New frontier for wireless: Sensor networks

Wireless sensors finally are moving from starry-eyed predictions to hard-eyed but limited production.

Wireless sensors finally are moving from starry-eyed predictions to hard-eyed but limited production.

As a result, network executives eventually can expect to see whole new classes of objects on their networks: pipe heaters, air conditioners, electric pumps and even grapes.

Wired sensor networks have been around for decades, with an array of gauges measuring temperature, fluid levels, humidity and other attributes on pipelines, pumps, generators and manufacturing lines. Many of these run as separate wired networks, sometimes linked to a computer but often to a control panel that flashes lights or sounds an alarm when a temperature rises too high or a machine vibrates too much. Also wired in are actuators, which let the control panel slow down a pump or turn on a heater or a fan in response to the sensor data.

Now advances in silicon radio chips, coupled with cleverly crafted routing algorithms and network software are promising to eliminate those wires, and their installation and maintenance costs (see graphic). Mesh network topologies will let these wireless networks route around nodes that fail or whose radio signal is hammered by interference from heavy equipment. A gateway will create a two-way link with legacy control systems, hosts, wired LANs or the Internet.

This combination of sensors and low-power wireless networking "give inanimate things an identity," says Ian McPherson, president of Wireless Data Research. "You can ascribe things like attributes, location and a history to an object." Wireless sensors will slash the costs of collecting this data, analyzing it and acting on it, he says.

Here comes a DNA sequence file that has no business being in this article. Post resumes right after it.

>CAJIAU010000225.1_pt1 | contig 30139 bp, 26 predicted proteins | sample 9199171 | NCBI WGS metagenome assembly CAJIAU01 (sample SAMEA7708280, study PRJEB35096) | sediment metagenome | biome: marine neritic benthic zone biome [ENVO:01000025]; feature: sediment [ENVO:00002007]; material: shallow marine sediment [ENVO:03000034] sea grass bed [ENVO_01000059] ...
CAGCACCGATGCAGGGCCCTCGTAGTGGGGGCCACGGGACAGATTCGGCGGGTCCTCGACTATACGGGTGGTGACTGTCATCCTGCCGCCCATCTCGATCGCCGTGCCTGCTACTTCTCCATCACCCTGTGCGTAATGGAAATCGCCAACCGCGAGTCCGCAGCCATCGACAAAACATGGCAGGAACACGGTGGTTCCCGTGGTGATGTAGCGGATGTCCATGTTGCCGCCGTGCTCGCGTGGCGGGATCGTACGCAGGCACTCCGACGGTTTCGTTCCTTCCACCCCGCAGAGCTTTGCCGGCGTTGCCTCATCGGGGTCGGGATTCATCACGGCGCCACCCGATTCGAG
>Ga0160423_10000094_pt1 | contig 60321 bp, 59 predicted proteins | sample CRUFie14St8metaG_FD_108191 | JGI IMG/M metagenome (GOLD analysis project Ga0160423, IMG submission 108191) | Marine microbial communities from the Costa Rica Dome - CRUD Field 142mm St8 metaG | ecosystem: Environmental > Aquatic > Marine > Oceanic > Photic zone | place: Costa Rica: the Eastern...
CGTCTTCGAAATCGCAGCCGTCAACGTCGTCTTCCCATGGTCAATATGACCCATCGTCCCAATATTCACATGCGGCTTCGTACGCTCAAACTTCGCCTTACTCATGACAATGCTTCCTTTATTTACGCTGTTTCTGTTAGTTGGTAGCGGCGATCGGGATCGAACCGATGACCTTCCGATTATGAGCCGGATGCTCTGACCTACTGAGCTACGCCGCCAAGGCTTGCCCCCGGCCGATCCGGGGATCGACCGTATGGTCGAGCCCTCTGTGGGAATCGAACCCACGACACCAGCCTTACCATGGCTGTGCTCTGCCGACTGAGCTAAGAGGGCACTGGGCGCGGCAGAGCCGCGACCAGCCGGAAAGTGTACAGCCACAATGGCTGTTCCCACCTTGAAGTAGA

These networks can use several different wireless technologies, including IEEE 802.11 wireless LANs, Bluetooth and radio frequency identification (RFID). But right now most of the action is with low-power radios that have a range of about 30 to 200 feet and data rates of up to around 300K bit/sec. Most of these, with their accompanying network software and APIs, are proprietary products.

But the IEEE last year approved the 802.15.4 low-rate standard for a simple, short-range wireless network whose radio components could run several years on a single battery. The ZigBee Association, a group of vendors, anticipates finalizing by year-end an industry specification for the network software that will run on the 802.15.4 radio chips.

"Over the next 12 months, the wireless trials will move to limited deployments, and they'll be in areas like environmental condition monitoring and meter reading," McPherson says.

Several vendors confirm that deliberate pace of deployment.

Building-automation vendor Andover Controls in Andover, Mass., has created wireless sensors based on hardware and software from Ember. Andover is working with an unnamed manufacturer to add the sensors to air conditioners. With an optional motion detector, also wireless, a hotel chain could tell when guestrooms are empty and turn down heating or cooling. That could save hundreds of thousands of dollars across the chain because hotels could better manage electrical use during daylight hours when rates are highest, says David Craven, Andover's director of OEM sales.

Philips Lighting Electronics plans to launch this fall two or three customer beta tests for fluorescent light fixtures fitted with wireless sensors. A pilot network at the company's Rosemont, Ill., headquarters, collected sensor data that can be used to see whether lights are on or off, monitor energy usage and diagnose the lamp's performance, according to James Sekinger, the company's director of business development for digital systems. Product shipments are planned for early next year.